There were 2x3s running horizontally, perpendicular to the joists, and while they weren't intended to be structural I was pretty sure they had fallen into that role. So I didn't want to cut any we didn't have to until we were done with the refit. We figured out how to cut just one section of one of them, and fed the 2x10s one by one through the gap.
Rotating the 2x10s, first horizontally and then vertically, was an extremely tight fit. This was very difficult, and involved some carefully targeted additional demolition before they would make the turn. This took a long time!
There was also a vertical 2x3 that they had used as part of boxing in the stack which was in the way of where the header would need to run. Unfortunately it looked like it was probably holding up about one joist's worth of the floor weight! Before we could remove it we needed a temporary support. We ran another 2x6 from the central beam in the basement to just this joist, and hammered it into place to take the load. Once I cut the 2x3 it was very clear that the 2x6 was carrying a lot of weight.
We were finally able to get the header fully in place, and sitting on the column caps, which aren't yet bolted on.
Bolting on the caps was slow going because it was such a confined space. No room for the drill, so I needed to use a ratchet. It's possible I could have done it with a right-angle adapter; I've gotten one to try the next time this comes up.
Here's what the header looks like in place:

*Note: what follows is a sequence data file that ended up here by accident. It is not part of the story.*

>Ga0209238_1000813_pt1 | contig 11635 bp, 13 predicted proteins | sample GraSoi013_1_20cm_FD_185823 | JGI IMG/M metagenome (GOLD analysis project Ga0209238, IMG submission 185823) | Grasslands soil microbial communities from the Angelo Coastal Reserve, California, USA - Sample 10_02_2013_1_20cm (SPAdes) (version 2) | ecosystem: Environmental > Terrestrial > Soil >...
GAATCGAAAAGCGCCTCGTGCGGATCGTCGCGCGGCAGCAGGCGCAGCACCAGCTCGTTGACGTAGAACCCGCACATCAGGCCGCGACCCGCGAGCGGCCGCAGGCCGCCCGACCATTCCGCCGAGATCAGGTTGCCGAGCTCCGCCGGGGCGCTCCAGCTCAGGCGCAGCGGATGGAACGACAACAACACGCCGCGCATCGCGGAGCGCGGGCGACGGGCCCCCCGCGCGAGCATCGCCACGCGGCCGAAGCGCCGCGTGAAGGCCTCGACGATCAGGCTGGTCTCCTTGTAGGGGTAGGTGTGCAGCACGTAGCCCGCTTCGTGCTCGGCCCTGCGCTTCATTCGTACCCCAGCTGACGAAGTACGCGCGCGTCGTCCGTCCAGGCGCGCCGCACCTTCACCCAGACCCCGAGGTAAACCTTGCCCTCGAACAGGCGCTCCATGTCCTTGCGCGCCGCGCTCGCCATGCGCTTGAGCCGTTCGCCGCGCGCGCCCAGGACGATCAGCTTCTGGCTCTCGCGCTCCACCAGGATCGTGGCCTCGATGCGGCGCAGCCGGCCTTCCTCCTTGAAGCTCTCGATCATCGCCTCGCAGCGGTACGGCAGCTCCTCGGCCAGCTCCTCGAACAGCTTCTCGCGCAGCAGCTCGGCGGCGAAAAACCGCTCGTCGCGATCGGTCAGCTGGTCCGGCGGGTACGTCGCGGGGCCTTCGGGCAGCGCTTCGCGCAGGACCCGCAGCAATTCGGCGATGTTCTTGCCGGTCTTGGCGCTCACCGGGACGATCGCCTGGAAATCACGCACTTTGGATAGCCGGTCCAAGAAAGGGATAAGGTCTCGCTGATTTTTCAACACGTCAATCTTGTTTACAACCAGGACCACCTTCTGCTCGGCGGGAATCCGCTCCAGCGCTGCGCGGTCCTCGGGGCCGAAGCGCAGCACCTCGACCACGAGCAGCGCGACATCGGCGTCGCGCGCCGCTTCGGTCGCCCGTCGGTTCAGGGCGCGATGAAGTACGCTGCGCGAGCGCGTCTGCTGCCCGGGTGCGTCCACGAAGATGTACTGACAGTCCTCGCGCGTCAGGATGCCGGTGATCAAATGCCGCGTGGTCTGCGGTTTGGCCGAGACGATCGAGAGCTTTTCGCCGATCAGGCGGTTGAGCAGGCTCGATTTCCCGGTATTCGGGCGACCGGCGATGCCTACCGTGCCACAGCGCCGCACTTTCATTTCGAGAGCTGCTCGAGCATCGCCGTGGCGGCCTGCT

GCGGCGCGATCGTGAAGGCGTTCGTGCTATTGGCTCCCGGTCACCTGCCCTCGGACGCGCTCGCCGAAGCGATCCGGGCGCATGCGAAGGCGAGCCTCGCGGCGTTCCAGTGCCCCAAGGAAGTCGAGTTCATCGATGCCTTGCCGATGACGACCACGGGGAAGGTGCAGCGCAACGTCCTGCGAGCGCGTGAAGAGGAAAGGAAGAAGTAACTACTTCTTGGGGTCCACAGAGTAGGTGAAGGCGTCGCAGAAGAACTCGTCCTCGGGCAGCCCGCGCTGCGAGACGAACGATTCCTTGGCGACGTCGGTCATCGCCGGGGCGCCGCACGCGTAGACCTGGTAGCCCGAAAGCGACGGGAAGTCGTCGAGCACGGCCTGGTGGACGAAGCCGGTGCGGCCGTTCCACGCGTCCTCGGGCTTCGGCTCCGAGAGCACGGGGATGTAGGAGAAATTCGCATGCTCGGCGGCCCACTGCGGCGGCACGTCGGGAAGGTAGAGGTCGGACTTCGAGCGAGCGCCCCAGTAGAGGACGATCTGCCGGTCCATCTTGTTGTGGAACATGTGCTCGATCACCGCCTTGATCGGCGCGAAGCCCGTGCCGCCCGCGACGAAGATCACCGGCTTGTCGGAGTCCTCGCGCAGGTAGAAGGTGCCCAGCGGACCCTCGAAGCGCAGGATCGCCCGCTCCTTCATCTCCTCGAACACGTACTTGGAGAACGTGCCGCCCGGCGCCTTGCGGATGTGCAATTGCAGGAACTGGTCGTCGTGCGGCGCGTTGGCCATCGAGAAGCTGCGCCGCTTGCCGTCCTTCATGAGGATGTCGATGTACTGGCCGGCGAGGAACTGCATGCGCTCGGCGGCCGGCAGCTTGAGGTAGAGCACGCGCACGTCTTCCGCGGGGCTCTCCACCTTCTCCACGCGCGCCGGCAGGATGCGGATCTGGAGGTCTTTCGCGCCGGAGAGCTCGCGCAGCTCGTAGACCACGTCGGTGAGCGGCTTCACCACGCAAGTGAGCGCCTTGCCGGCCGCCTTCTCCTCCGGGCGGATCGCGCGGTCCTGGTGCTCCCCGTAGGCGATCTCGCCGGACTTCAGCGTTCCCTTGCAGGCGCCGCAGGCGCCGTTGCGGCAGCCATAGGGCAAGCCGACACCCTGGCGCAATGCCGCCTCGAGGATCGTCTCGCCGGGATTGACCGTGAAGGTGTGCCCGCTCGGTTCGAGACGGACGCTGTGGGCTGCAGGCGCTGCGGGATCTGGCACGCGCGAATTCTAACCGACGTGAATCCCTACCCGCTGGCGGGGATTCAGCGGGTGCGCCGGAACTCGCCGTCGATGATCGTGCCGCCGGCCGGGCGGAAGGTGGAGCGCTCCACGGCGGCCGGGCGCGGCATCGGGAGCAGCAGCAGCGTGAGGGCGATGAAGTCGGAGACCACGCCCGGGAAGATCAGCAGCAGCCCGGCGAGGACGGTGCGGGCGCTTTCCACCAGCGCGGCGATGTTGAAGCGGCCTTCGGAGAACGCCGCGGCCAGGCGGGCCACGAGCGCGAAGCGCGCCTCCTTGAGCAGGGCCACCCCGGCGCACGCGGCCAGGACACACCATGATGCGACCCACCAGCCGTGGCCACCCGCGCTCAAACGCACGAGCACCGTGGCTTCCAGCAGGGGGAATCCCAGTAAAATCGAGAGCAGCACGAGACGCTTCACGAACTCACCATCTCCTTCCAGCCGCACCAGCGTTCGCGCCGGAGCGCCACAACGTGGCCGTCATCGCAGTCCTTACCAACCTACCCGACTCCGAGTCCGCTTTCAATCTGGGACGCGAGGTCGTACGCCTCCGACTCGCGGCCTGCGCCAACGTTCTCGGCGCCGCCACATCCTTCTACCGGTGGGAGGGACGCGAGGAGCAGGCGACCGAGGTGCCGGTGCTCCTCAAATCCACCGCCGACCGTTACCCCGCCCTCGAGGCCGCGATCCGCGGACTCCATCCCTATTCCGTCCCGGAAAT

The top of the header was an inconsistent distance below the joists, so I needed to shim it up. Over a few days I brought the center section up by about 3/8", one eighth at a time. The goal wasn't to make the floor level, but to makde sure the load was fully on the new header.
SisteringNathan came over and helped me sister the joists. It would have been possible to do alone, but much more work. The engineer had said I could use single 2x8s or double 2x6s, and since I didn't want to raise the floor I went with the 2x6s.
From the wall to the header was just under thirteen feet and I had bought fourteen-footers. We decided not to cut them, since they'd fit into place just as they were. We worked from the chimney side over, being very thoughtful about when to cut crosspieces and when to remove existing inadequate sistering. Having someone to talk this through with was another substantial benefit of working with someone else.
Several joists had been cut all the way through, some of them in multiple places. Most, but not all, of these cuts had been sistered with about 3' of 2x6 as a sandwich, which is way too short. We sandwiched all of them for their whole length.
Here's what it looks like with some masking tape on it to represent where we were considering putting fixtures, walls, and doors:
BlockingThe next day I put full-height blocking between the joists so they wouldn't be able to rotate. I also connected the blocking to the header, so the joists wouldn't just be sitting on the header.
DoorWhen I was doing the demo I cut a very rough opening where the door would go in order to bring demolition debris out. The joists on either side of that had an inside dimension of 29", which was just a little too tight. I considered skipping the jack studs and using header hangers, and even bought the header hangers, but then decided to just reframe it all. Initially we had:
I took out the window and supported the inside of the window with new short studs. Then I doubled up the king stud on the right of the door, and put in double king studs on the left as well. Each time I cut them very slightly long and hammered them into place to make sure they were taking the load. I removed the stud on the left of the rough opening, made a header out of double 2x6s with a 1/2" spacer, and put that in place. Then I put jack studs underneath. A nice new framed opening:
Next stepsNow I need to get this inspected, and it's possible there will be things that need fixing. Then it's time for insulation, rough plumbing and electrical, subfloor, framing the partition wall, etc.